7. Mortal Shell (PC) – Full Review
I play virtually every major soulslike, and none have come closer to replicating From Software’s secret recipe than Mortal Shell. It comes from a small studio that purportedly consists of triple-A veterans, and they wisely elected not to spread themselves too thin, narrowing the scope of their world to a mere four levels. The result is a relatively brief campaign that nevertheless has the polish and extravagant visuals of a more prolific product. The “story” feels more like a tone piece, examining the curse of immortality in the form of a nameless parasite forced to attach himself to others whose lives had purpose. It’s a neat premise, but the real star is the weighty and satisfying combat. Removing the Estus flask from a Souls game and making parrying your primary means of recovering health would be disastrous without perfectly tuned controls and collision, and Mortal Shell thankfully falls on the fair side of the challenge line. Those overwhelming opening hours soon fade away in comparison to the immense satisfaction of discovering and mastering these systems.
6. The Walking Dead: Saints & Sinners (Vive) – Full Review
Here’s the game that achieved the impossible and made me fall in love with the zombie survival genre. The most obvious factor is the VR implementation, which manages to combine motion controls with melee combat in such a way that feels like witchcraft. It shouldn’t work. I swing a bat at a zombie, and while the in-game bat connects with my target, my real-life arms, which aren’t actually holding a bat, should continue moving through the air, meeting zero resistance. Yet Saints & Sinners finds some sort of miraculous middle ground, making zombies an actual joy to fight (a rarity in videogames, if you ask me) and advancing VR in ways not even Valve attempted this year. And while I won’t say that they cut zero corners, particularly on the technical side of things, this is still an uncommonly meaty and fully-featured single-player campaign in the VR market, with a satisfying loop and an unexpected immersive sim bent that leaves ample room for player expression. It was a strong year for VR, and were it not for that one other game, this would sit at the top of the pile.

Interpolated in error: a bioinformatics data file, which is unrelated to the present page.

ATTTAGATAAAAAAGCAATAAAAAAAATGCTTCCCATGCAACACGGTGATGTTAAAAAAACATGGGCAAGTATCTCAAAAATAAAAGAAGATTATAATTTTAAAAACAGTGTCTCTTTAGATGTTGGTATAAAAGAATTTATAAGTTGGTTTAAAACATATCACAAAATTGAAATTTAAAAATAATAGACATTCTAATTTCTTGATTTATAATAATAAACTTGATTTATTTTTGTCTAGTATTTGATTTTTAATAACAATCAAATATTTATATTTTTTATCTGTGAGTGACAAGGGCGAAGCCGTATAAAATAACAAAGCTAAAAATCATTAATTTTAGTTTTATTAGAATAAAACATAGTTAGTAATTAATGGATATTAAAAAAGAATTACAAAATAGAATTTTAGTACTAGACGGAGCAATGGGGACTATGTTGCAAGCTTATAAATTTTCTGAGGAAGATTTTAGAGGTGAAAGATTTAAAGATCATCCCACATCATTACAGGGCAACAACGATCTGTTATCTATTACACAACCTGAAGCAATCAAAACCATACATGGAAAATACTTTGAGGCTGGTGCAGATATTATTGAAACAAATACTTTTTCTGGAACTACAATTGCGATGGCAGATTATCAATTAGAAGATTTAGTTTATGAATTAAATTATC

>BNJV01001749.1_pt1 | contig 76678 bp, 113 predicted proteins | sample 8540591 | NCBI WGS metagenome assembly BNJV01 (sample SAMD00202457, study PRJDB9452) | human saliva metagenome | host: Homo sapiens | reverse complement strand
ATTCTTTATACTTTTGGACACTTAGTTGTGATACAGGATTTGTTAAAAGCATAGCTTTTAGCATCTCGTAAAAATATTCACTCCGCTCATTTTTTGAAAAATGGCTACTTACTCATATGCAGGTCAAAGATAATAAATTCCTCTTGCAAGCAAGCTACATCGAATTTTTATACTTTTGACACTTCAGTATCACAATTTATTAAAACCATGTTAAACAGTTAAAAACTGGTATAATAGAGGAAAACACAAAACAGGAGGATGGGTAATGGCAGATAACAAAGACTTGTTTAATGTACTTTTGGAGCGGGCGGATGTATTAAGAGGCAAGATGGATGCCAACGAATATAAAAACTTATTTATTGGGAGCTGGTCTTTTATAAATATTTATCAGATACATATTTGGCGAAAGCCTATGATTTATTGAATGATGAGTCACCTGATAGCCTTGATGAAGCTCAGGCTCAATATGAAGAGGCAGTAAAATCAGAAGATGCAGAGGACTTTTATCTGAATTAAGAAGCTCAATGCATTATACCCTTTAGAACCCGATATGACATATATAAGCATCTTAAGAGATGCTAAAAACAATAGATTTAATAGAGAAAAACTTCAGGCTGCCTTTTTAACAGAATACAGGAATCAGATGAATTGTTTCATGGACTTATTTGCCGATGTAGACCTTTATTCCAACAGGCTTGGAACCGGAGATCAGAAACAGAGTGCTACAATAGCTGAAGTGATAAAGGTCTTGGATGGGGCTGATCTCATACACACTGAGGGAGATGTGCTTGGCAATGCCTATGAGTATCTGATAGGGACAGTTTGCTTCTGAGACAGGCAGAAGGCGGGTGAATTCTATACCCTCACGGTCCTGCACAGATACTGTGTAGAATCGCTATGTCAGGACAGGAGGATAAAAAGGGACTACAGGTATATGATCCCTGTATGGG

5. Streets of Rage 4 (PC) – Full Review by Darren Forman
I’m in a bit of a weird position here. For the entirety of my adult life, I’ve taken pride in my ability to illuminate in writing what makes a game succeed or fail, and yet I can’t adequately explain why I adore Streets of Rage 4 so much. Admittedly, I’m something of a stranger to the beat-’em-up genre. I only tried this because it was on Game Pass, and I initially didn’t understand it. (There’s no dodge or block? Then how do I defend?!) But once I got myself on its wavelength, not only did I recognize Streets of Rage 4 as a marvelously elegant title that doesn’t overshoot in any particular area, but I wound up appreciating how little it dumbed itself down for a new generation that might have been less receptive to it. This catered to the established fanbase first and foremost, and counted on positive word-of-mouth from those people to inspire the rest of us to hop aboard. This strategy worked on me, as I’m now actively on the lookout for other beat-’em-ups to carry the torch, but I won’t be surprised if none of the competition feels quite as refined as this does.
4. Yakuza: Like a Dragon (PC) – Full Review by Daniel Weissenberger
I know this one’s been getting praised everywhere, but it still feels odd to place it so high on my list. It’s Yakuza, and I’ve never quite been able to get into the series despite years of friends trying to convince me that it’s incredible. It’s also a JRPG, and I traditionally don’t like those. Plus, I still haven’t even finished it, and I hate to give anything my highest recommendation until I’ve seen it through to the end, but that just underlines how enamored I currently am with Ryu Ga Gotoku’s characteristically wacky (yet also surprisingly sympathetic) look at impoverished street life through the eyes of the world’s most optimistic and undeterred man. Dropping the baggage of the mainline series’ seven-game story arc provides someone like me with the perfect entry point, and the turn-based overhaul to the combat is such a substantial improvement that, if anything, I’m even less interested than ever in diving back into the entries that aren’t like this. I guess it remains to be seen if Like a Dragon can maintain its hot streak all the way to the credits, but until then, I’ll be spending all of my time either playing it or fantasizing about returning to it.
3. Hades (Switch) – Full Review